Also like Spotify, Senzari is focused on deep Facebook integration. You can see what friends are listening to (radio stations, though, not custom playlists) and like Pandora, you can post what you’re listening to on your Facebook profile. But Senzari goes a step further: it also functions as a Facebook instant messaging client, listing your Facebook friends in a column to the right of the player. You can click to see what they’re playing or simply start a chat session. Full Open Graph integration is planned for January.

Each station is personalized to an individual user, not just via your playing behavior, but also using data pulled in from your Facebook user profile and “likes.” That means your “Adele” station may be different from your friends’. To allow you to experience broader music discovery, you can favorite your own station but also subscribe to those built by others. An “Activity Feed” section is also available, which, much like Pandora’s (for those who authenticate with Facebook), shows you who’s listening to what and when.

As Senzari is still in private beta, there’s no advertising interrupting the radio streams just yet, but later, the site will feature a combination of takeover ads, banners and audio ads. Mobile apps for iPhone, iPad and Android will arrive early next year.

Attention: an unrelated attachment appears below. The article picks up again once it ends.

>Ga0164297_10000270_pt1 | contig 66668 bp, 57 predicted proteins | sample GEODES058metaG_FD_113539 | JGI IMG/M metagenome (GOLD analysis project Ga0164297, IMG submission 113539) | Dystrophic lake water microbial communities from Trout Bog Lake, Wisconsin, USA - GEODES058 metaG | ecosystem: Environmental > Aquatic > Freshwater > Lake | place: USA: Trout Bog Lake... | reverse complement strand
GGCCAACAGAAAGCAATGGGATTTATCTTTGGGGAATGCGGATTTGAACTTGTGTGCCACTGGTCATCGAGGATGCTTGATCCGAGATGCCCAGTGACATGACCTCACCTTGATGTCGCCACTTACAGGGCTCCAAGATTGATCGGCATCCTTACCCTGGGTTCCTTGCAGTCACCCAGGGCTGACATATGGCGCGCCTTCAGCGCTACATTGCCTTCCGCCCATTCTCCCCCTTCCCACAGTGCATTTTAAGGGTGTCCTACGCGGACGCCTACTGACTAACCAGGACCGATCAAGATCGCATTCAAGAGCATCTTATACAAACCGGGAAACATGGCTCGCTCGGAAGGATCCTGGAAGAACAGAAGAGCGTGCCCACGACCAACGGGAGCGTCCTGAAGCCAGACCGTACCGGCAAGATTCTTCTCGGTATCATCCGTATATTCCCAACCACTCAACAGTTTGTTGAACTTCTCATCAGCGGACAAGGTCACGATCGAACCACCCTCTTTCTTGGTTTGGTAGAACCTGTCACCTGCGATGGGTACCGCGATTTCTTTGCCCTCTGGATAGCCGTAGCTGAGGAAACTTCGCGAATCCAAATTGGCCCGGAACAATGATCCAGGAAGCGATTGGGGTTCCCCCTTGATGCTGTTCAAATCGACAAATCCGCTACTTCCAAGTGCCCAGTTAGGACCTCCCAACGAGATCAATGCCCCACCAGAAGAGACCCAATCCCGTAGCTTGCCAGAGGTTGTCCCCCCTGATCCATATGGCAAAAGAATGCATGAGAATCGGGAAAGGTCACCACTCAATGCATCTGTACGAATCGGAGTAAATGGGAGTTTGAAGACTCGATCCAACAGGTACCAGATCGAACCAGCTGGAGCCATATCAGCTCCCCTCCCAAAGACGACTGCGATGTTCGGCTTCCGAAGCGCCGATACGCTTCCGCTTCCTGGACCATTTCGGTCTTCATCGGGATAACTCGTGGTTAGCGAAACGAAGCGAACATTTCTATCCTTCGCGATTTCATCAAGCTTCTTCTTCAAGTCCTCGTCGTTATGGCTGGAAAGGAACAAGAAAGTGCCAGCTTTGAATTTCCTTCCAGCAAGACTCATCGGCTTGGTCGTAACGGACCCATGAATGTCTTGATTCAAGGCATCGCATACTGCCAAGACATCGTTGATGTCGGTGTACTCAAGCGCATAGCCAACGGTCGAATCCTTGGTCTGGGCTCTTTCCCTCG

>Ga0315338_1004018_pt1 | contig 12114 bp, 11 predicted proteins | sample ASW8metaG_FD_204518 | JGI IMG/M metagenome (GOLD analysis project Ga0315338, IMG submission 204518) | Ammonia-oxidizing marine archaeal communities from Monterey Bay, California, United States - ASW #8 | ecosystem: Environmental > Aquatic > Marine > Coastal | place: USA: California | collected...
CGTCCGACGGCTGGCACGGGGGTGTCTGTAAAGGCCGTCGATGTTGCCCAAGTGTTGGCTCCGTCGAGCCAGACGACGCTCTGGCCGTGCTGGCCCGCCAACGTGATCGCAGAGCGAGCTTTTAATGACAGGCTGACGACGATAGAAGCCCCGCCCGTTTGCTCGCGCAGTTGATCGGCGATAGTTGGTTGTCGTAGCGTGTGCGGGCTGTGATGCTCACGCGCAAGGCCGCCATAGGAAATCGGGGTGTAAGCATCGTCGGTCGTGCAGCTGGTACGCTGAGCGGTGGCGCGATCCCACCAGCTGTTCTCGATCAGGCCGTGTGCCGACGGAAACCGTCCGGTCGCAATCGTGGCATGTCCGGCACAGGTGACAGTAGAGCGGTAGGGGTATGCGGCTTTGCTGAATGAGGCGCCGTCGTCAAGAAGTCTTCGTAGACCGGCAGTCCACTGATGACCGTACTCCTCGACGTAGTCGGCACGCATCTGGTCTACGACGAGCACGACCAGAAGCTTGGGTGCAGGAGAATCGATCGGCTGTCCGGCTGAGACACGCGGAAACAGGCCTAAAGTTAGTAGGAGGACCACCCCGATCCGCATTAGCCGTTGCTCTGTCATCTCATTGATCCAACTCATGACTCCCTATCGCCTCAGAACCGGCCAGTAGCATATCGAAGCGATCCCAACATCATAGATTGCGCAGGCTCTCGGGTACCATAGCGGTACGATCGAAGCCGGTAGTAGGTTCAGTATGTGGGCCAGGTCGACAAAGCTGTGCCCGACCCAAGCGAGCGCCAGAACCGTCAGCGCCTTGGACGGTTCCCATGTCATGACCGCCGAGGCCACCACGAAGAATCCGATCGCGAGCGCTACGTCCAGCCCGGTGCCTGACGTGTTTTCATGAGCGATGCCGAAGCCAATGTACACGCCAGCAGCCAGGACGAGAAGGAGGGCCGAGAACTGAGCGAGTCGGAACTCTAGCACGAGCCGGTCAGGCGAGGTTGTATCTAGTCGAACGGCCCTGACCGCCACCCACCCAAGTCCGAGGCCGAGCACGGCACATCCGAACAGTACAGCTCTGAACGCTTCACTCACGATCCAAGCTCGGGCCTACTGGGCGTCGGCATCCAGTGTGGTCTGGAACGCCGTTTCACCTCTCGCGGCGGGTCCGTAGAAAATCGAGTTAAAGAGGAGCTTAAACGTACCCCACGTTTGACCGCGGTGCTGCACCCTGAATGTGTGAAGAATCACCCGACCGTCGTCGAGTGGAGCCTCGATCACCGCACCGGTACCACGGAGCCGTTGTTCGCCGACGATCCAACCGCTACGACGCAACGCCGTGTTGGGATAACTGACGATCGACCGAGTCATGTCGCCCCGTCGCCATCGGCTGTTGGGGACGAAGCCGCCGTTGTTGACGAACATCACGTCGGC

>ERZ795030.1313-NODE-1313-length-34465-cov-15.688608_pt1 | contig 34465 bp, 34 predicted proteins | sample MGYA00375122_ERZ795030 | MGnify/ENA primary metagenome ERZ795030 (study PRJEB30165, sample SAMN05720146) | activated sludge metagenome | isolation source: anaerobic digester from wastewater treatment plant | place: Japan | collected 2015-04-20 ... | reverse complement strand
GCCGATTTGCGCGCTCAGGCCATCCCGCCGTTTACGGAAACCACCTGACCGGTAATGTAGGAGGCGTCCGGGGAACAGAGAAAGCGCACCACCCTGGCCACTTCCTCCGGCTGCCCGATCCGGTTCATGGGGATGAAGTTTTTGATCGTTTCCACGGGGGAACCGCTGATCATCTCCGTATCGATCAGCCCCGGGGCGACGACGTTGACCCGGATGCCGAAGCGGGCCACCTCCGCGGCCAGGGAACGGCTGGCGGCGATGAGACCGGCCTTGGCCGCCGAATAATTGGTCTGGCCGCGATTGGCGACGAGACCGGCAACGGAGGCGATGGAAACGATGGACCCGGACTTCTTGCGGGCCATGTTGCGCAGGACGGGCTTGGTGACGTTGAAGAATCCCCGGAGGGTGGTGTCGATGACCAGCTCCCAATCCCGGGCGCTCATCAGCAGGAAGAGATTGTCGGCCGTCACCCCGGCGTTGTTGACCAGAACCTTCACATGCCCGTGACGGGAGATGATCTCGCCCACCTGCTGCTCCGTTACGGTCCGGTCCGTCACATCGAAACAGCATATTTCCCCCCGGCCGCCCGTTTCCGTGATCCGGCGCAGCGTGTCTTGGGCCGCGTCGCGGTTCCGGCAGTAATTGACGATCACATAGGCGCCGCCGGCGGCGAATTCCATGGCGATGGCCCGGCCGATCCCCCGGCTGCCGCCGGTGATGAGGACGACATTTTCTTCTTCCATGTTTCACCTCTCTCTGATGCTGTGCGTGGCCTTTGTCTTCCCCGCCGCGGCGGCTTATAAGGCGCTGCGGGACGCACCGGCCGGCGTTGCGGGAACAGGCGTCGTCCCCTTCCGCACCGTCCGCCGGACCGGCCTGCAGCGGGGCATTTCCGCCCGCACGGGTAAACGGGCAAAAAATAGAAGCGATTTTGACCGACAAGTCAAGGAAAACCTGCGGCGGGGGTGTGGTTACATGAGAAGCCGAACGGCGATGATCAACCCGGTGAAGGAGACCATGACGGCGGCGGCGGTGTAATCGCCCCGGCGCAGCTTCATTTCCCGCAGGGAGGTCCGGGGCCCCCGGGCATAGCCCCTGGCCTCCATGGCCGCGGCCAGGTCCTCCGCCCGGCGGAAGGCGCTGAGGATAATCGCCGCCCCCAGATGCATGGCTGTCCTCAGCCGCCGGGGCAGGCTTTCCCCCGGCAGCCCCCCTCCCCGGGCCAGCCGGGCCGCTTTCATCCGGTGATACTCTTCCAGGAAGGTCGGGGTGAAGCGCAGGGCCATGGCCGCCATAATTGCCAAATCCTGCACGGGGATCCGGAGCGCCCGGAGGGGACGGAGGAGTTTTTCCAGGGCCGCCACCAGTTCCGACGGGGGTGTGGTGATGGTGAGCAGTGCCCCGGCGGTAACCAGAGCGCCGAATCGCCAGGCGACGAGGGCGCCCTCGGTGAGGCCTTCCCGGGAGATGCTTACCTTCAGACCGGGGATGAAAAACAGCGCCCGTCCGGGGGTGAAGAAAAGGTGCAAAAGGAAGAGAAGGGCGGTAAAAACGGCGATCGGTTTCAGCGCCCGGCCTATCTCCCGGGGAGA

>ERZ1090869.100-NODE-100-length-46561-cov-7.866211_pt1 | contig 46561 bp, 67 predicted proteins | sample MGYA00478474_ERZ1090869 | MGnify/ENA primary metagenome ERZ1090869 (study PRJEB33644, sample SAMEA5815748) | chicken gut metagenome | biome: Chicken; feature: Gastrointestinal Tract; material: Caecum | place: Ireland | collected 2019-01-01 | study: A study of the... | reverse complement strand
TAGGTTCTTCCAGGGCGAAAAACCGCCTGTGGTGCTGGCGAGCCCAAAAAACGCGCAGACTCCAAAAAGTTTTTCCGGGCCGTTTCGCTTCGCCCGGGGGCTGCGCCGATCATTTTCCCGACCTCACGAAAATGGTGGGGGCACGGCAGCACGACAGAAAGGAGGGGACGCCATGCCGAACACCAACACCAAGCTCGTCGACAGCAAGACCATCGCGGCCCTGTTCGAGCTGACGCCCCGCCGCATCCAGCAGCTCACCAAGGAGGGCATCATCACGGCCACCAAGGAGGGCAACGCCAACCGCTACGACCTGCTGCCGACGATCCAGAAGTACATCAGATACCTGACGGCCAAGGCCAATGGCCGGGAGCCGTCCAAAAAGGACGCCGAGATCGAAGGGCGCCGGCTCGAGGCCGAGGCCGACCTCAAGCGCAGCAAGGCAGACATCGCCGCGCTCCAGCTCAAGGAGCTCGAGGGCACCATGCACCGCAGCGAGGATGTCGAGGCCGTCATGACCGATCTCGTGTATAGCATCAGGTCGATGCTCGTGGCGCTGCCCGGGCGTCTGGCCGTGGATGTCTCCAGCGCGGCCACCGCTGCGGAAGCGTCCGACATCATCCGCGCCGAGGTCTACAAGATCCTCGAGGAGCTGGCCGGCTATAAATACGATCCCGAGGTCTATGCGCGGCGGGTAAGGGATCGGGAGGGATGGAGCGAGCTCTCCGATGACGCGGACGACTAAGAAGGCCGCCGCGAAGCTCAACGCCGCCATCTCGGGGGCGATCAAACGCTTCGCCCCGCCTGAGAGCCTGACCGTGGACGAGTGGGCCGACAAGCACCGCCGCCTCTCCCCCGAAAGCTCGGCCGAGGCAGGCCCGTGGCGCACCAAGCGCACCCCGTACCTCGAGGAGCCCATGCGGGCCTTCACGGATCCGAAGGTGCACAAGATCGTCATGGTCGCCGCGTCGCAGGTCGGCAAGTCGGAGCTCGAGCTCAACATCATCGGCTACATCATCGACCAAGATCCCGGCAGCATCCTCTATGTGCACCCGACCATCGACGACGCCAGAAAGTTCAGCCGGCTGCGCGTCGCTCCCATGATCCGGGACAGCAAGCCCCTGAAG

In order to get into Senzari, you’ll need an invite from a current user, sent to you via Facebook. TechCrunch readers, however, can go to to get in today. This link will only be good for 24 hours starting now.

How Zynga Stacks Up To Japan’s Social Gaming Giant, GREE (Hint: It Is Less Profitable)

Posted: 02 Dec 2011 08:25 AM PST

social game profits

With Zynga launching its IPO road show today, all eyes are on the social gaming goliath Mark Pincus built on the Web. But the future of social gaming, as with so many things these days, is mobile, where Zynga admits (in its S-1) that it has “limited experience.” All you have to do, however, is look to Japan’s social mobile gaming companies like GREE and DeNA to see how much more lucrative social gaming could be once it goes mobile. I was just in Japan this week for a TechCrunch Tokyo conference, where I interviewed GREE founder and CEO Yoshikazu Tanaka (see video clips below). GREE is publicly traded in Japan with a market cap of about $7.6 billion, so we can compare its financials to Zynga.

Zynga has many more users worldwide than Gree (227 million monthly actives for Zynga versus about 27 million for GREE), but GREE’s economics are much more favorable.  GREE’s revenues are actually higher than Zynga’s (about $400 million in the September quarter versus $300 million for Zynga) and it is much more profitable. The slides in this post, which I obtained from Gumi,  a hot Japanese mobile gaming startup, illustrate the stark difference.  The slide below compares quarterly sales between Zynga, GREE, and DeNa (it is missing the last two quarters for Zynga, which would keep going up along the same trajectory at $279 million for June and $307 million for September). GREE expects annual sales to hit $1.7 billion this fiscal year.